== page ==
Ex-GOP lawmaker says Trump 'illegitimate president,' should be impeached

A former Republican congressman who served for nearly two decades in the House slammed President TrumpDonald John TrumpThe Hill's Morning Report - Sponsored by AdvaMed - House panel expected to approve impeachment articles Thursday Democrats worried by Jeremy Corbyn's UK rise amid anti-Semitism Warren, Buttigieg duke it out in sprint to 2020 MORE on Friday as an "illegitimate president" and called for his impeachment.

"I'm calling for impeachment now because the Mueller report is out, and in it [special counsel Robert MuellerRobert (Bob) Swan MuellerTrump says he'll release financial records before election, knocks Dems' efforts House impeachment hearings: The witch hunt continues Speier says impeachment inquiry shows 'very strong case of bribery' by Trump MORE] describes 10 obstructions of justice charges that he could not bring because of a Department of Justice rule and regulation that says you can't indict a sitting president. That's number one," former Rep. Tom Coleman (R-Mo.) told CNN’s Erin Burnett.

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The longtime GOP lawmaker, who left the House in 1993, said his other reason for calling for the president to be removed was because Trump "welcomed help and influence" from Russians during his campaign.

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Coleman pointed to how Trump’s former campaign chairman Paul ManafortPaul John ManafortDOJ backs ex-Trump campaign aide Richard Gates's probation request Former FBI general counsel wants apology from Trump The Hill's Morning Report - Sponsored by AdvaMed - Democrats to release articles of impeachment today MORE met with a Russian associate, Konstantin KilimnikKonstantin KilimnikRobert Mueller soon may be exposed as the 'magician of omission' on Russia Trump campaign contacts with Moscow to be focus for Democrats Key figure that Mueller report linked to Russia was a State Department intel source MORE, in New York in August 2016 and discussed the campaign’s strategy for winning Democratic votes in Midwestern states.

"It's wrong, and it needs to be handled and looked at by the Congress because I believe it's an impeachable offense," Coleman concluded.

Speaker Nancy PelosiNancy PelosiThe Hill's Morning Report - Sponsored by AdvaMed - House panel expected to approve impeachment articles Thursday Democrats seek leverage for trial The Memo: Pelosi-Trump trade deal provokes debate on left MORE (D-Calif.) has clashed with Judiciary Committee Chairman Jerrold NadlerJerrold (Jerry) Lewis NadlerHouse passes bill that would give legal status to thousands of undocumented farmworkers Collins accusing Democrats of 'tearing down a world leader' GOP calls for minority hearing on impeachment, threatens procedural measures MORE (D-N.Y.) this week over calls for Trump’s impeachment, which Pelosi has resisted.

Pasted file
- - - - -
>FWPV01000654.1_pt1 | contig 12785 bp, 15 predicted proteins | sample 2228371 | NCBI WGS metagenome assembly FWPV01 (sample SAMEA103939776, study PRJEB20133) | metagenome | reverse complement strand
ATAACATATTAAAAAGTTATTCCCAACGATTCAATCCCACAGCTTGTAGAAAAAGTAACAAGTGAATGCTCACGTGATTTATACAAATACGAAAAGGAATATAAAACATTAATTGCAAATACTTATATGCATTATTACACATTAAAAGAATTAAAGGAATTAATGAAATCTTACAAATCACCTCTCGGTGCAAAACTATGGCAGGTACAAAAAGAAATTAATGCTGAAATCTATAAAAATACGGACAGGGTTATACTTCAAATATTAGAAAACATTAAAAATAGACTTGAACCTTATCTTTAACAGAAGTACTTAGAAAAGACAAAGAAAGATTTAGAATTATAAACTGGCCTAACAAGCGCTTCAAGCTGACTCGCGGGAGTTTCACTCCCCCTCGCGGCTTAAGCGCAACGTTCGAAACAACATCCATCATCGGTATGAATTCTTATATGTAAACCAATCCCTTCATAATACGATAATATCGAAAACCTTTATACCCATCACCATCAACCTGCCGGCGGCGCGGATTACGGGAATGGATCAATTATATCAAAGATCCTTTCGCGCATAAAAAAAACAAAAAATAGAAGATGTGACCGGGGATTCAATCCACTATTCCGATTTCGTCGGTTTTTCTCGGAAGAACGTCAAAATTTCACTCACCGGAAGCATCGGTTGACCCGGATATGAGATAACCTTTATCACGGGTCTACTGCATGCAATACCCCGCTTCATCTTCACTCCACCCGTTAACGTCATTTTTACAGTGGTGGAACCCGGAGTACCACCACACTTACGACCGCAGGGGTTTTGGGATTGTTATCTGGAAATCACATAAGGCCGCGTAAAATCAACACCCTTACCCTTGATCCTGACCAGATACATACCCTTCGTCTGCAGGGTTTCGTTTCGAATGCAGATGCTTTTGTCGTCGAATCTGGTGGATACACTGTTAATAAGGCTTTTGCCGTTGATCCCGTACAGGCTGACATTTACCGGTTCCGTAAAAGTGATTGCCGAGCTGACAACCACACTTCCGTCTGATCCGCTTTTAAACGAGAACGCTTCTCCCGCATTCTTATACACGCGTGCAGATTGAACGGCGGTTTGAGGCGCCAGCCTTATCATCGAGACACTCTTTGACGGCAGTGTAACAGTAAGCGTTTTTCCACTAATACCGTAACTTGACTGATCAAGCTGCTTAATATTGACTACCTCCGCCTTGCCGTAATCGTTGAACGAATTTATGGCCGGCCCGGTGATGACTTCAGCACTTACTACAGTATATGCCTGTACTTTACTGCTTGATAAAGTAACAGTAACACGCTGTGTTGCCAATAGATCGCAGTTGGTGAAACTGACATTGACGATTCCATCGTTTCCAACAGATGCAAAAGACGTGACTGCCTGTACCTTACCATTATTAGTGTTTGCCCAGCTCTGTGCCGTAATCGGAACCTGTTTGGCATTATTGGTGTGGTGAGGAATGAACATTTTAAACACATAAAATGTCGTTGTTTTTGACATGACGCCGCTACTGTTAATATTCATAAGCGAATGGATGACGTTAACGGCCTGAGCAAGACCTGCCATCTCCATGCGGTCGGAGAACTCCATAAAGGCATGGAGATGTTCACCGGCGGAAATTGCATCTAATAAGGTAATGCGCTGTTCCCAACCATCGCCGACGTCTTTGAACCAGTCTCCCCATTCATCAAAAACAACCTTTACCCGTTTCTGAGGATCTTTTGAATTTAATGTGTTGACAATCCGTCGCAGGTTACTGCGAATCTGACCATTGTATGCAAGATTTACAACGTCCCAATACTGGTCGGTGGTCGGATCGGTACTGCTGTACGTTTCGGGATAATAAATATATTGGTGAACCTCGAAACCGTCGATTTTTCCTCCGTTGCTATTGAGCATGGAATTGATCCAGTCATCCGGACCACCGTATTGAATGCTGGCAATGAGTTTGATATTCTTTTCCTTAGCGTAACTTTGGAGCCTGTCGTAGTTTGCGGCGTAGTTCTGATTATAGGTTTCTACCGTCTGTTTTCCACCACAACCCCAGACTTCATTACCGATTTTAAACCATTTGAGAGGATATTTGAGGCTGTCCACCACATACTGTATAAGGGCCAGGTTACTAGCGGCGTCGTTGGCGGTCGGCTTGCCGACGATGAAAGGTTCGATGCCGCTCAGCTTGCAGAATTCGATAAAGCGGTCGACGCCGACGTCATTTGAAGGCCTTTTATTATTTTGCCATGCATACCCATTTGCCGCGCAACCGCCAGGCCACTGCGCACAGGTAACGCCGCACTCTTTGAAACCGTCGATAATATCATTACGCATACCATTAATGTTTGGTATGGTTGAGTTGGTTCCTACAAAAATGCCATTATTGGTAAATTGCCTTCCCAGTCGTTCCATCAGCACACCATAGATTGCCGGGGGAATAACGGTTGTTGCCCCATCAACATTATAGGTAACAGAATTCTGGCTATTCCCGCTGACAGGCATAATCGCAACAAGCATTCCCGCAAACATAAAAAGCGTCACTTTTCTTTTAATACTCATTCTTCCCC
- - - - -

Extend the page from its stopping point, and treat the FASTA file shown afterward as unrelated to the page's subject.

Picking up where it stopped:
Coleman said that the Constitution’s “high crimes and misdemeanors” clauses defining impeachable misconduct by a president is often interpreted as too narrow.

“I think there is some confusion that it has to be a crime to be impeachable,” he explained. “You know, abuse of power, lying to the American people were two grounds for Nixon’s articles of impeachment before he resigned. ... It’s not a crime to the lie to the American people, but if you do it every day 10 or 20 or 50 times, then you’re getting into the area where you should be impeached.”

Coleman first made the case for impeachment in a Wednesday op-ed for The Kansas City Star

Another Republican, Rep. Justin AmashJustin AmashGroup of Democrats floating censure of Trump instead of impeachment: report Democrats gear up for high-stakes Judiciary hearing Here are the Senate Republicans who could vote to convict Trump MORE (Mich.), tripled down on his calls for Trump’s impeachment this week, citing some “inherently corrupt” actions noted in the Mueller report.

The report following the nearly two-year investigation found that Russia sought to help Trump win in the 2016 presidential election but that the Trump campaign did not directly assist in that process.

Mueller, however, noted that the Trump campaign "expected it would benefit electorally from information stolen and released through Russian efforts."